At this point, prostate cancer epidemiology, genetics, pathology, and molecular biology are converging on the hypothesis that prostate cancer develops as a consequence of genome damage, inflicted by reactive oxygen and nitrogen species elaborated by inflammatory cells and by ingested carcinogens likely present in red meats, in the setting of inadequate cellular defenses against reactive chemical species. Rational prostate cancer prevention strategies that might attenuate prostatic carcinogenesis include (i) administration of anti-oxidants [e.g., selenium, vitamin E, lycopene (40-42)], (ii) consumption of foods rich in carcinogen- detoxification enzyme inducers [e.g., vegetables containing sulforaphane (43)], (iii) use of anti-inflammatory drugs [e.g., targeting cyclooxygenases, nitric oxide synthases; (44)], and (iv) discovery and treatment of any infectious agents that might lead to chronic prostate inflammation.

1 Presented as part of the conference “Free Radicals: The Pros and Cons of Antioxidants,” held June 26-27 in Bethesda, MD. This conference was sponsored by the Division of Cancer Prevention (DCP) and the Division of Cancer Treatment and Diagnosis, National Cancer Institute, NIH, Department of Health and Human Services (DHHS); the National Center for Complementary and Alternative Medicine (NCCAM), NIH, DHHS; the Office of Dietary Supplements (ODS), NIH, DHHS; the American Society for Nutritional Science; and the American Institute for Cancer Research and supported by the DCP, NCCAM, and ODS. Guest editors for the supplement publication were Harold E. Seifried, National Cancer Institute, NIH; Barbara Sorkin, NCCAM, NIH; and Rebecca Costello, ODS, NIH.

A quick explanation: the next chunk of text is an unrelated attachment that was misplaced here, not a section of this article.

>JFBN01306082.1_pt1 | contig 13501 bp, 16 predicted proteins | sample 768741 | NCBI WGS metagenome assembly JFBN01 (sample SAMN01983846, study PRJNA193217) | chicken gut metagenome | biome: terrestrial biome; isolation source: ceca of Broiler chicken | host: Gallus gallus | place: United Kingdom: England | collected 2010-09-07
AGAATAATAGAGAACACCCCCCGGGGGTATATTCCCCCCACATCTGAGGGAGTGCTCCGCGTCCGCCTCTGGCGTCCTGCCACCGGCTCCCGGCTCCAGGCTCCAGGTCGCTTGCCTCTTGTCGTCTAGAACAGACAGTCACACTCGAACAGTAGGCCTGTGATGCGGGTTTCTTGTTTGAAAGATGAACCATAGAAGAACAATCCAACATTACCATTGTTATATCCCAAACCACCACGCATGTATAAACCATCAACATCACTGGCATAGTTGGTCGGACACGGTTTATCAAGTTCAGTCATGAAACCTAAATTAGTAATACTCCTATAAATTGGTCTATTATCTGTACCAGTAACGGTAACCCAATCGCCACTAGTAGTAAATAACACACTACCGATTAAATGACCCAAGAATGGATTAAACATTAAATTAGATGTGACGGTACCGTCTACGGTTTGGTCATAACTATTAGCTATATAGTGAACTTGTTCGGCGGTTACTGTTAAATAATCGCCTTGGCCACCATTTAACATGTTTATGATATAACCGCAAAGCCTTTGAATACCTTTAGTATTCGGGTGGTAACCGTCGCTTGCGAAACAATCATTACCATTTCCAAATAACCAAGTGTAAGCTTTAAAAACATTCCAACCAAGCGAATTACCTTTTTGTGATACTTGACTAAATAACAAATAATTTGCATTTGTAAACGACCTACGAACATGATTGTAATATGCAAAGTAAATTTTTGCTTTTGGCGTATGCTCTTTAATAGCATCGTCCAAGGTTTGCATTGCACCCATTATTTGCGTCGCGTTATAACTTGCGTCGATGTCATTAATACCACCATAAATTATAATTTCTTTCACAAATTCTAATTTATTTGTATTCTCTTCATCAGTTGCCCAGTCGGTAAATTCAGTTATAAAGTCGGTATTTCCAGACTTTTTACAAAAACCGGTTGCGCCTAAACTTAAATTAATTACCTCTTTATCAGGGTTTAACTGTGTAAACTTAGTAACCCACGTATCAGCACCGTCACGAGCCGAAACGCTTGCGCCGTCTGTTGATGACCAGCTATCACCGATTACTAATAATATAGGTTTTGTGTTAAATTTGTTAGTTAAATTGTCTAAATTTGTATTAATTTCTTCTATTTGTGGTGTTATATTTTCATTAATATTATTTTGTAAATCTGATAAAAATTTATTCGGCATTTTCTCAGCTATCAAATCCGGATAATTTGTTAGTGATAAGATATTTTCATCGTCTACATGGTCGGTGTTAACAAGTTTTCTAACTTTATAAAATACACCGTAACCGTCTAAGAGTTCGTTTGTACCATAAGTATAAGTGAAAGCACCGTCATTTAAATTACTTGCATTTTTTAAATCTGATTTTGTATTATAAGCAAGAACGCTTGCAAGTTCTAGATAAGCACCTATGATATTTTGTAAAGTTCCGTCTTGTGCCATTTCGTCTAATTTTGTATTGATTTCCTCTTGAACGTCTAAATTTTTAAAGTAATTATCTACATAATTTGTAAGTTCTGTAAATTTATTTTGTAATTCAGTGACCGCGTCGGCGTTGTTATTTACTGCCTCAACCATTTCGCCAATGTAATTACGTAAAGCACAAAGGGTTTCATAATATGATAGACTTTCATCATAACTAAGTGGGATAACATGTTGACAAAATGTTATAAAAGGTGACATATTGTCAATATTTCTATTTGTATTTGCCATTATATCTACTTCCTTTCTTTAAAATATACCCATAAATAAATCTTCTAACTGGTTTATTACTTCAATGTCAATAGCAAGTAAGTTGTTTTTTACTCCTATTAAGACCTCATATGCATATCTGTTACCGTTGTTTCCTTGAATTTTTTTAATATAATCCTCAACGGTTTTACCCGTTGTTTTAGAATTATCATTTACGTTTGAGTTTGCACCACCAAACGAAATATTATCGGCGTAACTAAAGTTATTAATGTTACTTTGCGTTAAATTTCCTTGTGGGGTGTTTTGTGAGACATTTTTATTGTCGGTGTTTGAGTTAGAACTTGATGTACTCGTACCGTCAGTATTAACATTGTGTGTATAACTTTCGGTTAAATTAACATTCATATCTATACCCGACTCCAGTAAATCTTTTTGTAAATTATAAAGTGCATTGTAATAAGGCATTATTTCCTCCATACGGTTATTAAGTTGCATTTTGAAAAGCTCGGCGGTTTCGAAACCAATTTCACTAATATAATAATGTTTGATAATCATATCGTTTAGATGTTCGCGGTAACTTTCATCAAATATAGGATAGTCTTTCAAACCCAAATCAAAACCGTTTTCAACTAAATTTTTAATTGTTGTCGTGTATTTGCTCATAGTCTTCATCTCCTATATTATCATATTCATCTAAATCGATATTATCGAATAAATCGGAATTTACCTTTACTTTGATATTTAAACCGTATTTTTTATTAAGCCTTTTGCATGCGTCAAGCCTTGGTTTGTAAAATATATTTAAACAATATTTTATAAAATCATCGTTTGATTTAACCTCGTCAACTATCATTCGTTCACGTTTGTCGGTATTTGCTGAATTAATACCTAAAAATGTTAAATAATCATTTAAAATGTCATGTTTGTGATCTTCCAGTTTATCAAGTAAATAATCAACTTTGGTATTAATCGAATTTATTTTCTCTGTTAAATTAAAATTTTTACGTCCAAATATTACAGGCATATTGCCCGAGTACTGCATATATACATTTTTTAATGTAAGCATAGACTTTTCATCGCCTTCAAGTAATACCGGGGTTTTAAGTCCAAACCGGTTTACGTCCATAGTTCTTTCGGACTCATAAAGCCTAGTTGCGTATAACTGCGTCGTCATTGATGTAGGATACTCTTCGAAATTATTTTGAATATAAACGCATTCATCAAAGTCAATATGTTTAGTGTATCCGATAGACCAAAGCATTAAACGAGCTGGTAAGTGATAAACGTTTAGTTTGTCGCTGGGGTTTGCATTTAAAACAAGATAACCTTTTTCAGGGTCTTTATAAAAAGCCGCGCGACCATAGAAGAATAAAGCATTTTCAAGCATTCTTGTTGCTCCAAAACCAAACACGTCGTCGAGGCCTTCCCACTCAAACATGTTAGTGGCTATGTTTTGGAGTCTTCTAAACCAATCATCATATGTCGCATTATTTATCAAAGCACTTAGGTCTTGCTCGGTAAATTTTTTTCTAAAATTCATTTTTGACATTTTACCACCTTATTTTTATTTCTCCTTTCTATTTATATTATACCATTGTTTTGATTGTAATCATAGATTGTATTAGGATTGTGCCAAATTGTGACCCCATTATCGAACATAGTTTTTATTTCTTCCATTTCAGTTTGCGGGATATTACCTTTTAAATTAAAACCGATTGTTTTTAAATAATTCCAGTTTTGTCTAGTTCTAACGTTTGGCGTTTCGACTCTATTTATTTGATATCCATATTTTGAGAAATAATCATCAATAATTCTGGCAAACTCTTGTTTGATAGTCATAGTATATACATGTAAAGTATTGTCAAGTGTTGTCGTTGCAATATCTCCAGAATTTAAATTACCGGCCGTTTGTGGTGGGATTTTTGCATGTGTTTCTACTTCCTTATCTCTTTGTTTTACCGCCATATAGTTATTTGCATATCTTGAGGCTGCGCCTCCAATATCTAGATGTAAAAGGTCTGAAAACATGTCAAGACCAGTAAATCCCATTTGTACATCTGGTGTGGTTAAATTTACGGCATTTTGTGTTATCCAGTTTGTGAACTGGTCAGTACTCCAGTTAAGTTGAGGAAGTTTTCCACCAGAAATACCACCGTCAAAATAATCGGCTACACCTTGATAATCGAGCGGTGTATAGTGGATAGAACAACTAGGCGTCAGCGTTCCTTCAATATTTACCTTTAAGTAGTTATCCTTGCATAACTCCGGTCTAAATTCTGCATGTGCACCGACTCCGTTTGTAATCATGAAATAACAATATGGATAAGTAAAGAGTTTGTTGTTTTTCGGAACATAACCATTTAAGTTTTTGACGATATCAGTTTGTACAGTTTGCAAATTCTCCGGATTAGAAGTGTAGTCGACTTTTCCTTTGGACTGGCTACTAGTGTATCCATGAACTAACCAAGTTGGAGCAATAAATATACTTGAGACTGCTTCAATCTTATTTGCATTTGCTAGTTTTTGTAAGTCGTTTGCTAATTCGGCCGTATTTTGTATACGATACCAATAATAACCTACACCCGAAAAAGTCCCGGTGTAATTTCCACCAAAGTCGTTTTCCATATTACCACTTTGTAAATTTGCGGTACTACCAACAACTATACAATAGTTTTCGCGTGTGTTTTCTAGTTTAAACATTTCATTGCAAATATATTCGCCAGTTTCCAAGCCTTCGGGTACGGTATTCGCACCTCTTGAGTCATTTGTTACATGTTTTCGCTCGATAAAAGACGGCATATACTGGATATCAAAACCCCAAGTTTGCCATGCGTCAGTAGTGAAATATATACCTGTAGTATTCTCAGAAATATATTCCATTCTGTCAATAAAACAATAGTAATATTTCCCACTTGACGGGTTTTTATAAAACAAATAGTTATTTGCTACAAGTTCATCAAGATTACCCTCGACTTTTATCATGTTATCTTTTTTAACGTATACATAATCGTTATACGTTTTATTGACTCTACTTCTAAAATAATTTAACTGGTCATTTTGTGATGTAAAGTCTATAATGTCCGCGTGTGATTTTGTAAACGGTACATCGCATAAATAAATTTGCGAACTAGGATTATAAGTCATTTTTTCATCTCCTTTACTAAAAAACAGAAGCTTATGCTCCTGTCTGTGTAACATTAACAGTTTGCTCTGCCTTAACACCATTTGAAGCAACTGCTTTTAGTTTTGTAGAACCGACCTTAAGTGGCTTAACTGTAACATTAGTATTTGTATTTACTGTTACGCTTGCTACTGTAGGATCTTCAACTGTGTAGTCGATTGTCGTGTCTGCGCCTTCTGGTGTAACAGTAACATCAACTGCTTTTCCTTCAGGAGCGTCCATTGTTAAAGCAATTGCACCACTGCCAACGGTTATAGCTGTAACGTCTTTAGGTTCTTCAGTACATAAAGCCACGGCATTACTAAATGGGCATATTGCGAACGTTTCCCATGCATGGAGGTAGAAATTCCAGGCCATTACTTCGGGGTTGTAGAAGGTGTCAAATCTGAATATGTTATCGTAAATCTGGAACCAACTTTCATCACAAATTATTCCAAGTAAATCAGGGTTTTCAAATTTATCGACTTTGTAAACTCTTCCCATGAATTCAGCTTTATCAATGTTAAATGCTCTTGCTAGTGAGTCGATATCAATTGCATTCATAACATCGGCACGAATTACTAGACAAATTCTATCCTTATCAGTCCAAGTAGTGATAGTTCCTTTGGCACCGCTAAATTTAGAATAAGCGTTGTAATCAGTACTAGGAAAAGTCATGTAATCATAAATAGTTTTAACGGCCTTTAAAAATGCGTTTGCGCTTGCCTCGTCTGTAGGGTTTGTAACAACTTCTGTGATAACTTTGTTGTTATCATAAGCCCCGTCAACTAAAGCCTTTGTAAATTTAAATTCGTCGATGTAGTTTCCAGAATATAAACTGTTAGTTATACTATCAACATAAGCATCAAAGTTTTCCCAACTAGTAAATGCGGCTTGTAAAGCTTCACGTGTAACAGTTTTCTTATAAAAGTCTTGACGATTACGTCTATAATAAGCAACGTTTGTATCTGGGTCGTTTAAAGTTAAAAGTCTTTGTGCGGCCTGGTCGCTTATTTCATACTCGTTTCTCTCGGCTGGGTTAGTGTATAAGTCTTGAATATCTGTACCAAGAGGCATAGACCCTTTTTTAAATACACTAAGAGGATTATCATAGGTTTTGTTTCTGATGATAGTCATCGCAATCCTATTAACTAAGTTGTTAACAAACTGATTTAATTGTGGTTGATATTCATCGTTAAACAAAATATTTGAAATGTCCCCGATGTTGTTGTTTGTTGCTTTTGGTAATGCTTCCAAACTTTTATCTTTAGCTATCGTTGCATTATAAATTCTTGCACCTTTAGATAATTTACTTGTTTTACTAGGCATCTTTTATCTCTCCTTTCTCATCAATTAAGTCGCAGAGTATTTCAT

3 Abbreviations used: GST, glutathione S-transferase; PhIP, 2- amino-1-methyl-6-phenylimidazo[4,5-β]pyridine; proliferative inflammatory atrophy; PIN, prostatic intraepithelial neoplasia.

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William G. Nelson2

The Sidney Kimmel Comprehensive Cancer Center, Johns Hopkins University, Baltimore, MD 21287

2 To whom correspondence should be addressed. E-mail: E-mail: bnelson@jhmi.edu.

Copyright American Institute of Nutrition Nov 2004